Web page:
Zolpidem was gradually discontinued over a 10-day period. A motor activity psychoses are currently being researched with a
year later, the patient’s clinical condition remains stable, with no view to investigating any genetic predisposition common to these
repeat of catatonic episodes. disorders.19,20
When patients take their antipsychotic medications regularly, the
prognostic for paranoid schizophrenia is usually good. However,
although our patient had been stabilized for 10 years, he had several
catatonic episodes without returning to his former self. The reintroduction of zolpidem in our patient’s treatment when he
The initial episode suggested NMS: (two A criteria: intense experienced his second and third catatonic episodes means
muscle rigidity and elevated temperature associated with the use zolpidem can be regarded as an adjuvant therapy for background
of neuroleptic medication, and several B criteria: changes in level treatment with lorazepam which can produce greater therapeutic
of consciousness, leukocytosis, mutism, incontinence and labora- efficiency in a patient still being treated with antipsychotic
tory evidence of muscle injury as a result of elevated CPK).12 medication given the persistence of a productive symptomatology.
Nonetheless, here hyperthermia, probably linked to a urine During the third episode, the differential effect of the zolpidem on
infection, may have caused physical stress while on antipsychotic the background treatment with lorazepam is still apparent,
treatment. The catatonic episodic appeared secondary to a general although the ensuing regression of symptoms is not as marked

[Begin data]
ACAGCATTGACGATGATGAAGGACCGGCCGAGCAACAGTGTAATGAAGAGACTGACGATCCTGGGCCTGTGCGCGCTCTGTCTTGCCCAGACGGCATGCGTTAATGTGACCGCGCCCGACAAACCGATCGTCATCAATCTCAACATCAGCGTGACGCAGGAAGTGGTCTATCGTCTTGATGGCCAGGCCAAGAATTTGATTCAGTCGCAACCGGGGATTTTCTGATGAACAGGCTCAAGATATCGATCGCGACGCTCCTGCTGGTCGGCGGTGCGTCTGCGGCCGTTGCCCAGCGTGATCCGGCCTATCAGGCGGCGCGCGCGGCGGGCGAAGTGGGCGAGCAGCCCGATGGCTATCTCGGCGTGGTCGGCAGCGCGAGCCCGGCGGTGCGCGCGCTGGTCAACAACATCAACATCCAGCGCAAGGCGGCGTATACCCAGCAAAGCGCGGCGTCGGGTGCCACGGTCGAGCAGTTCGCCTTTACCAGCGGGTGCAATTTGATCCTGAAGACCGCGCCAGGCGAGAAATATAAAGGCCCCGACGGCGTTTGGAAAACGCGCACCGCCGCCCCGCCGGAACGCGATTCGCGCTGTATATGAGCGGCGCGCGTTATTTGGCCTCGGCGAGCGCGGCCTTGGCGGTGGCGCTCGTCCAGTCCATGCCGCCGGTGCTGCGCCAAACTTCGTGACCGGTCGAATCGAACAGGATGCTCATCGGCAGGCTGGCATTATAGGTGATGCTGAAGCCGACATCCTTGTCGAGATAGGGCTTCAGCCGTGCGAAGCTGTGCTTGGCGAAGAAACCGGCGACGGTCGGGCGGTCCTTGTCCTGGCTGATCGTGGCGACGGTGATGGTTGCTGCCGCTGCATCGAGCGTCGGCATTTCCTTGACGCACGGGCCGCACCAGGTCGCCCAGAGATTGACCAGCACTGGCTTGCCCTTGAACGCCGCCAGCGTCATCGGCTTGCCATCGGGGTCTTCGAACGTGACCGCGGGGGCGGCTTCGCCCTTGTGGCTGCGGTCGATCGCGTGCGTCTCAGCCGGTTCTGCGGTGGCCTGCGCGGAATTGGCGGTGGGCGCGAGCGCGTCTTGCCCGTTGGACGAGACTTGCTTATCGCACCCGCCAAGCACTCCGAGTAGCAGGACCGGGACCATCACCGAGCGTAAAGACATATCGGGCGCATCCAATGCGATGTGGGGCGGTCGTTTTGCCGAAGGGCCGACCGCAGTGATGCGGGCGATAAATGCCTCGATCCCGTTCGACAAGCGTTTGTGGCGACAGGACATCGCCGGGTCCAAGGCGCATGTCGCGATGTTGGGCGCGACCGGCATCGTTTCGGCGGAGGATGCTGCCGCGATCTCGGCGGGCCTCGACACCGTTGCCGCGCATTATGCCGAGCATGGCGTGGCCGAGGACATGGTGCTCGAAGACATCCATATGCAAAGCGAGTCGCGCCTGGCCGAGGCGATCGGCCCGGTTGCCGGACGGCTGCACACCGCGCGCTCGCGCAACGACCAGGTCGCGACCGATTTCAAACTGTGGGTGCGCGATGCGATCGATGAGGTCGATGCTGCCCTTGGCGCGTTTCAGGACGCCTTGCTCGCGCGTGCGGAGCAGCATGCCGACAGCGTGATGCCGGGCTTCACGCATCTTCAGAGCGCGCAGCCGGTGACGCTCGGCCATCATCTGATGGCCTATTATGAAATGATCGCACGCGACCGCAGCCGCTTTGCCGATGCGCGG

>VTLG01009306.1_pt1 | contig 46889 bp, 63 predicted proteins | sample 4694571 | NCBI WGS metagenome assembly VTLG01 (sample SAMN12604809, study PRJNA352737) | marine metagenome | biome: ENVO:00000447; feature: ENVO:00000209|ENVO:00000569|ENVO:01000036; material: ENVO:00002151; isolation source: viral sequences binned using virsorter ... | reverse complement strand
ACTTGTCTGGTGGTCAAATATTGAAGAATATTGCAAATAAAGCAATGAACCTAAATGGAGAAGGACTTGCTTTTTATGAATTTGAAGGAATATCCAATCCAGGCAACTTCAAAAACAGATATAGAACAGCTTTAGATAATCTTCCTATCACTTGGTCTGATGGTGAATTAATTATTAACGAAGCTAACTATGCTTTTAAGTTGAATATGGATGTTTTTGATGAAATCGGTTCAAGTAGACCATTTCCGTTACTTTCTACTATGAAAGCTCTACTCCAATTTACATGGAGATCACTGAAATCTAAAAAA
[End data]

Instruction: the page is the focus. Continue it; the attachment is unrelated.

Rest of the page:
medical condition in the context of schizophrenia. In this particular as during the initial decompensation.
clinical case, the chronology makes diagnosis difficult and This case report is therefore an illustration of how a large dose
required the need to administer different specific treatments (30 mg/day) of zolpidem can be used as an adjuvant to lorazepam
simultaneously, raising the possibility of a secondary self-induced for treating recurring catatonic episodes. The diagnostic and
catatonic state and the worsening of the pre-existing disturbance. therapeutic test with zolpidem seems to be a credible alternative
The link between catatonia and NMS has been the subject of many to increasing the doses of lorazepam, thus avoiding a relay by
different hypotheses.3 The most popular hypothesis suggests that high doses of lorazepam which, unlike zolpidem, always carries
NMSis an iatrogenic form of lethal catatonia, with risk factors13 that the risk of respiratory depression. Adding zolpidem to lorazepam
include high dose antipsychotic (225 mg/day of olanzapine) in may also be an alternative to ECT and permit the continued
combination with an antidepressant (imipramine used to treat administration of antipsychotics in a patient whose productive
enuresis); current catatonic manifestations; dehydration and hydro- symptomatology requires it.
electrolyte imbalances; and prodromes14 (prodromal phase of anorexia
and insomnia; hyperactive phrase, with mutism, catalepsy and
rigidity, interspersed with periods of paradoxical agitation and with
hyperthermia). Our patient presented with the latter clinical picture. The authors want to express their gratitude to the translators, Mrs
The introduction of zolpidem seems to have played a specific Gillian Beeton-Wakenhut (conference interpreter).
role in improving the patient’s catatonia, but with systematic
postprandial regression of symptoms, even when the antipsychotic
was re-introduced. Conversely, and by analogy, the recrudescence
of negativism before meal times evokes end-of-dose fluctuations.5 All the authors of this article attest that there was no potential
Following episodes were simple catatonic episodes of variable conflict of interest that could have influenced this work.
intensity, with the absence of any general medical condition or